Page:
Whilst reading through the back catalogue of albums I have vocally enjoyed, one may notice a variety of little quirks and foibles. These include, but are certainly not limited to: A. an issue with albums that run unnecessarily long, and B. a general disinterest in color-by-number black metal. Regarding the first point, let it be known that today’s album in question suffereth not. Regarding the second, while the legends and the classics will always garner respect and the occasional spin from this particular Villager, I seldom find myself seeking out black metal artists of the new era. As such, when I say that Vrednesdal's (stellar, as it turns out) Fealty of Diabolism was one of my most anticipated albums of the year, it’s my hope that my words will carry a modestly significant weight.
Why the anticipation? In the appropriately frostbitten January of this year, we reviewed the excellent Gather, All Ye Hellions, Vrednesdal’s 3-track demo EP. From the start, it was very clear that Wisconsin’s premiere one-man black metal outfit is a force of nature--to quote said review: “Gather, All Ye Hellions isn't the product of your run-of-the-mill black metal wannabe. Nor is it a half-baked call to arms. Vredensdal means business.” Given the extremely high quality on display, I was very glad to see that these three tracks have found a place--albeit in a revamped form--in the confines of Fealty of Diabolism. They join five new furious and increasingly inventive tracks, as well as a translated version of “Ved Midnatt,” which winds things down with familiarity and grace.
How to begin my praise? Thematically, the accusations of societal and religious hypocrisy are as present and well-considered as always. Sonically, Fealty is remarkably diverse; to explain the wide range of sounds contained within would be an extensive exercise, to say the least. For a more adjective-laden description, check out the prior review. And, rather than slipping into the generally meaningless Kampfar and Darkthrone comparisons, I'll let you know this: while Fealty is undeniably an album for fans of second wave black metal, Vredensdal is not one to accept or even acknowledge confinement.
On a sonic level, perhaps the most enjoyable aspect of Fealty--and the Vredensdal brand as a whole--is the sheer variety on display when it comes to riff selection. There are, seemingly, no rules here. Despite a healthy dose of tremeloes and frosty ambiance, the riffs and licks that may appear more obvious candidates for NWOBHM, doom, or even rollickin’ hard rock, rear their heads on countless occasions. Album highlight “Die by the Sword’ and lead single “The Suffering Ghost,” for example, both utilize a weighted plod that lends the respective tracks an ominous Sabbathian flair. Meanwhile, “Mistress of Mayhem” blows out all the stops, moving from riff to emotive riff across a gamut of genre tendencies. A thick, bluesy, and otherwise moody atmosphere contrasts--but yet never clashes--with the uptempo trad metal romp. Here, as across the album as a whole, repetition and redundancy is eschewed as Vredensdal moves with intensity and purpose.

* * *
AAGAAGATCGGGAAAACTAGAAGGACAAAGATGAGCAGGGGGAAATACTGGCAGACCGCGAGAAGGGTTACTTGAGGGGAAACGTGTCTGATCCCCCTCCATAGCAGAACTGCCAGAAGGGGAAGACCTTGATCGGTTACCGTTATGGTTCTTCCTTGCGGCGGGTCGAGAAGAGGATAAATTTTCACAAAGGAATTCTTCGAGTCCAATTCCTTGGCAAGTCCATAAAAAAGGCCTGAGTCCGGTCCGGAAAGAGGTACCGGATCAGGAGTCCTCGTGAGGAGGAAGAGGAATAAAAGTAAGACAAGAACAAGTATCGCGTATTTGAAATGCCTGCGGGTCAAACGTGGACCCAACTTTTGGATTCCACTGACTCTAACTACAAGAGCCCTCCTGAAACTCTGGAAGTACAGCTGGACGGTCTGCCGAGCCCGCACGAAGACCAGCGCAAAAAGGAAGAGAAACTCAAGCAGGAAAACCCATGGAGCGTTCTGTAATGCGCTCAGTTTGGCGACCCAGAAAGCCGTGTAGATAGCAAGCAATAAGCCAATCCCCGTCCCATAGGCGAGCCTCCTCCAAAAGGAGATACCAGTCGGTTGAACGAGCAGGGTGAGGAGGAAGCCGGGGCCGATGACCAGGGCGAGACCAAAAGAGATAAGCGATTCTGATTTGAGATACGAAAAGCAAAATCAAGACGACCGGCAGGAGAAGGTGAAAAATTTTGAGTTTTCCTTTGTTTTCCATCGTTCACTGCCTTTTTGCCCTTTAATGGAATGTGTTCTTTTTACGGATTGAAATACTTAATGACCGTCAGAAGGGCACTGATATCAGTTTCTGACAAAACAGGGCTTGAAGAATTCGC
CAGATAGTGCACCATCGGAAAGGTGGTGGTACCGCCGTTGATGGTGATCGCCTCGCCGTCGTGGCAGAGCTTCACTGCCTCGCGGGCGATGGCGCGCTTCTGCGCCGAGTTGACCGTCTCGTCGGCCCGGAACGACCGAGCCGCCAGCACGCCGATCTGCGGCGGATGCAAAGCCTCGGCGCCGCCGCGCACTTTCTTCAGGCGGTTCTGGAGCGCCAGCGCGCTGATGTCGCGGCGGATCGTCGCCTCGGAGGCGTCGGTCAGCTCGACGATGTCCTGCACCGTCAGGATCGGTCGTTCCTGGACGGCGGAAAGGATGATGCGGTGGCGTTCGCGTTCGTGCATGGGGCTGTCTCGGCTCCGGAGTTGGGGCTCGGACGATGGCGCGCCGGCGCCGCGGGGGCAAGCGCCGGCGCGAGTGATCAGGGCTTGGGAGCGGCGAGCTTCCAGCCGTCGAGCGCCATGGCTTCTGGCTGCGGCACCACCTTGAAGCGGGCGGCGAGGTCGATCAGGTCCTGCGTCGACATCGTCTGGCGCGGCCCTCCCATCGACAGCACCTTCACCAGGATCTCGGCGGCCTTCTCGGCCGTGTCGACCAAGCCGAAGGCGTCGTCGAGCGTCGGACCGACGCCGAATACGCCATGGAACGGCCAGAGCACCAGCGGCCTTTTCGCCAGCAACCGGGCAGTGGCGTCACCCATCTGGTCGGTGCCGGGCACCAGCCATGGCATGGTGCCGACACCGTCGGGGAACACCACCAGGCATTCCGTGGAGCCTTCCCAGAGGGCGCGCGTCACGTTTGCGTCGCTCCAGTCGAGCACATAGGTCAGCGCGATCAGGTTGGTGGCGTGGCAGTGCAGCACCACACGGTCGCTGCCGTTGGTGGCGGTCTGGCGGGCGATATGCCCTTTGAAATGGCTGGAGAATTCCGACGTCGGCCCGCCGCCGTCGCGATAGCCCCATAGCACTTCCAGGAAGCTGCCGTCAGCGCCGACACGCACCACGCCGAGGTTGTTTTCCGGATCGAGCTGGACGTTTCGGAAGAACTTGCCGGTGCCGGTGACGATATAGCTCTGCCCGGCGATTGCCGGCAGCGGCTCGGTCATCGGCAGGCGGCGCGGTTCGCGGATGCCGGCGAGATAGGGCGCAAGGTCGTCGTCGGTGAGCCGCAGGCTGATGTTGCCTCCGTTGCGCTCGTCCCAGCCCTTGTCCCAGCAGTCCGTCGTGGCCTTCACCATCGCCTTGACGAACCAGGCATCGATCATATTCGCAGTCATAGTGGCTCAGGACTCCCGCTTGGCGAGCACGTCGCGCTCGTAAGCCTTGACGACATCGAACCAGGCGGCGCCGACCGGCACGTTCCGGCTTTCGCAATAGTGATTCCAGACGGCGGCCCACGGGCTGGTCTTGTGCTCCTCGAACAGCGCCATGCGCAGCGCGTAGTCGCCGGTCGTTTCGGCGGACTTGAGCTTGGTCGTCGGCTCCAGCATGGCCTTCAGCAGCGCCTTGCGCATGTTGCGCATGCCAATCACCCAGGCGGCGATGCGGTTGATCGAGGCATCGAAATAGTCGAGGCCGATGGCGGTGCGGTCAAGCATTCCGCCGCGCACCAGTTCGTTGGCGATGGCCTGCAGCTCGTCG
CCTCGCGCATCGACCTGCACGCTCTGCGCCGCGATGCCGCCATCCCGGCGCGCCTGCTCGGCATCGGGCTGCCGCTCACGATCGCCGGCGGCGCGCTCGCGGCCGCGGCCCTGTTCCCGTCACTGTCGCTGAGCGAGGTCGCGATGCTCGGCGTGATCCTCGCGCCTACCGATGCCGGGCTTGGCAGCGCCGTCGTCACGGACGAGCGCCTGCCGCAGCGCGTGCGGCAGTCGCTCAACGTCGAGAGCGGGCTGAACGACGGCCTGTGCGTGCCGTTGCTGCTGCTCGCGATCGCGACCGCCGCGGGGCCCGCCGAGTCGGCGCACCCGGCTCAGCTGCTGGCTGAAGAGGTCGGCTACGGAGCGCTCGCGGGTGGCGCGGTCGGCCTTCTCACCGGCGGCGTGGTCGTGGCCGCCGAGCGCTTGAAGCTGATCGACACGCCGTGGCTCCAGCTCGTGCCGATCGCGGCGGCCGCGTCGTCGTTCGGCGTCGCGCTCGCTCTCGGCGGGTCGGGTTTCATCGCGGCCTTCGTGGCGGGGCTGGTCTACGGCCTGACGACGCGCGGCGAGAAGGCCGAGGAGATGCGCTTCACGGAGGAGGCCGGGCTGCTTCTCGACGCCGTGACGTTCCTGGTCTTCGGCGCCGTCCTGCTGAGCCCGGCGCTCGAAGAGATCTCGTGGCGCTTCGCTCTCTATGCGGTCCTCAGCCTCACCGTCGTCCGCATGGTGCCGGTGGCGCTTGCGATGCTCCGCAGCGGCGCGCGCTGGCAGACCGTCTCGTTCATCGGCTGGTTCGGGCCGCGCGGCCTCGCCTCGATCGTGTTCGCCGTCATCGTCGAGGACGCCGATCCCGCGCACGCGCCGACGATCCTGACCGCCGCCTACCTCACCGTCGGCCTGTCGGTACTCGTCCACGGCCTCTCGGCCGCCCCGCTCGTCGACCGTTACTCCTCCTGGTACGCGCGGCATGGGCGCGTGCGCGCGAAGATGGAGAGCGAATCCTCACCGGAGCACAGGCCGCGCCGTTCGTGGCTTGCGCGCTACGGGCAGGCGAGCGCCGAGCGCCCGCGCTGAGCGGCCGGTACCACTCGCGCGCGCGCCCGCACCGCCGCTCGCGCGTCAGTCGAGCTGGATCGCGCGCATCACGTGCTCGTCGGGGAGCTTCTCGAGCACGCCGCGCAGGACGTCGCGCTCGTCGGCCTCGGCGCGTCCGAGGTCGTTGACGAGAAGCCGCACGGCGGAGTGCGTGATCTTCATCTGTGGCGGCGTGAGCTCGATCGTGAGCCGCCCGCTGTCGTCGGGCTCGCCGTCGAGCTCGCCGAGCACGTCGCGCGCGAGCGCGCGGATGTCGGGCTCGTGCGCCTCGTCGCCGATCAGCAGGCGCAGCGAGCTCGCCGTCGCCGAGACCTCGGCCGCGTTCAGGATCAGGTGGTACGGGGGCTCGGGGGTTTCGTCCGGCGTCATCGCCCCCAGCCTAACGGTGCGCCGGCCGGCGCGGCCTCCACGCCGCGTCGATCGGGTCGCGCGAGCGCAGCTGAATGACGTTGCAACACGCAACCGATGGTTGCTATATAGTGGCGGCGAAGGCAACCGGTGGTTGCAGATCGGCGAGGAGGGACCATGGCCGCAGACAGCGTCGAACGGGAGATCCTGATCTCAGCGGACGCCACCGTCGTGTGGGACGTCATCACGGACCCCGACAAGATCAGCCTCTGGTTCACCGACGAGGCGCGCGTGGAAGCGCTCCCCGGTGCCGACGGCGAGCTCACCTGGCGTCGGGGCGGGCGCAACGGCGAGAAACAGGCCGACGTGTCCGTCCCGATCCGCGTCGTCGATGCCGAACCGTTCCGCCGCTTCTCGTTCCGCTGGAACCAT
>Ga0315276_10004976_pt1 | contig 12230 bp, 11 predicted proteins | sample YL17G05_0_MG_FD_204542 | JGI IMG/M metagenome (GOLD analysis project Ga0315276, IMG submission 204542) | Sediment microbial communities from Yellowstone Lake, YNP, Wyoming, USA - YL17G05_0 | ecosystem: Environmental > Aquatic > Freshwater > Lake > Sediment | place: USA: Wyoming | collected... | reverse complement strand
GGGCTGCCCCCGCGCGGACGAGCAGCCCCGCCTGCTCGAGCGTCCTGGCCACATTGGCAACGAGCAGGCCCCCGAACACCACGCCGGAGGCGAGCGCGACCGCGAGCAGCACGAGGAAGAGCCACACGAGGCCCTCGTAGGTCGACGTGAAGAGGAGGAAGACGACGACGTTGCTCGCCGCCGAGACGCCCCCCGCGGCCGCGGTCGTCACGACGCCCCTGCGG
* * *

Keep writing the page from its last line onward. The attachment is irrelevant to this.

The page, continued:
Be it the guitar, or wretched vocal delivery, or blasphemous and contemplative lyricism, it is never entirely clear what waits around the bend. This is a true strength, and perhaps the primary reason that the nine tracks herein are so utterly engrossing. Nuance is an overused term, and given the blatantly raw approach, it may not accurately apply. That said, there is a true sophistication to the composition. There is great power in the unexpected, and Vredensdal knows this...exceedingly well. The manner in which he so obsessively avoids stagnation is uncommon, to say the least. And while it may be in bad taste to look forward whilst still immersed in the current release, it really does make one wonder what unexplored avenues Vredensdal will venture down next. Candidly, it’s refreshing to be so excited about an artist’s development and musical maturation.
Fealty of Diabolism is raw, ravaged, and utterly engrossing. It maintains all of the strengths of the demo, and expands upon that promise in virtually every conceivable way. Indeed, the only criticism this captivated critic can dig up is that a heftier low end and a wider dynamic range would lend the particularly inventive track a more tangible weight. But all told, this is black metal at its most true--and I hasten to add that this is not meant in the sense of vainglorious corsepaint'd and image-obsessed attention seekers. In a genre built on individualism and expression, the ability to subvert and otherwise clamber over the walls of established expectation makes Vredensdal the genuine article. Fealty of Diabolism comes highly, highly recommended. Come End o’ Year list time, it’s safe to say ye should expect an appearance.
Vredensdal - Fealty of Diabolism was released June 25th, 2019. CDs can be purchased through Black Mourning Productions.
Providing thoughtful reviews of music that is heavy, gloomy, and loud enough to wake us from slumber. Written by a groggy-eyed, highfalutin peasantry.